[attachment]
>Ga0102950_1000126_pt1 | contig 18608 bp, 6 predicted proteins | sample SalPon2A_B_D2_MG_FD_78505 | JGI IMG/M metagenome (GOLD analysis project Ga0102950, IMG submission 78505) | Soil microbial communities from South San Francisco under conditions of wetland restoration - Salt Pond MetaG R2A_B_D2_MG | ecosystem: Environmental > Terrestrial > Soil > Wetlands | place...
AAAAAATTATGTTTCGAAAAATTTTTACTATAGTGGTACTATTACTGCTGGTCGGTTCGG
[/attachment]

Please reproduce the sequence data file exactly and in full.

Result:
>Ga0102950_1000126_pt1 | contig 18608 bp, 6 predicted proteins | sample SalPon2A_B_D2_MG_FD_78505 | JGI IMG/M metagenome (GOLD analysis project Ga0102950, IMG submission 78505) | Soil microbial communities from South San Francisco under conditions of wetland restoration - Salt Pond MetaG R2A_B_D2_MG | ecosystem: Environmental > Terrestrial > Soil > Wetlands | place...
AAAAAATTATGTTTCGAAAAATTTTTACTATAGTGGTACTATTACTGCTGGTCGGTTCGG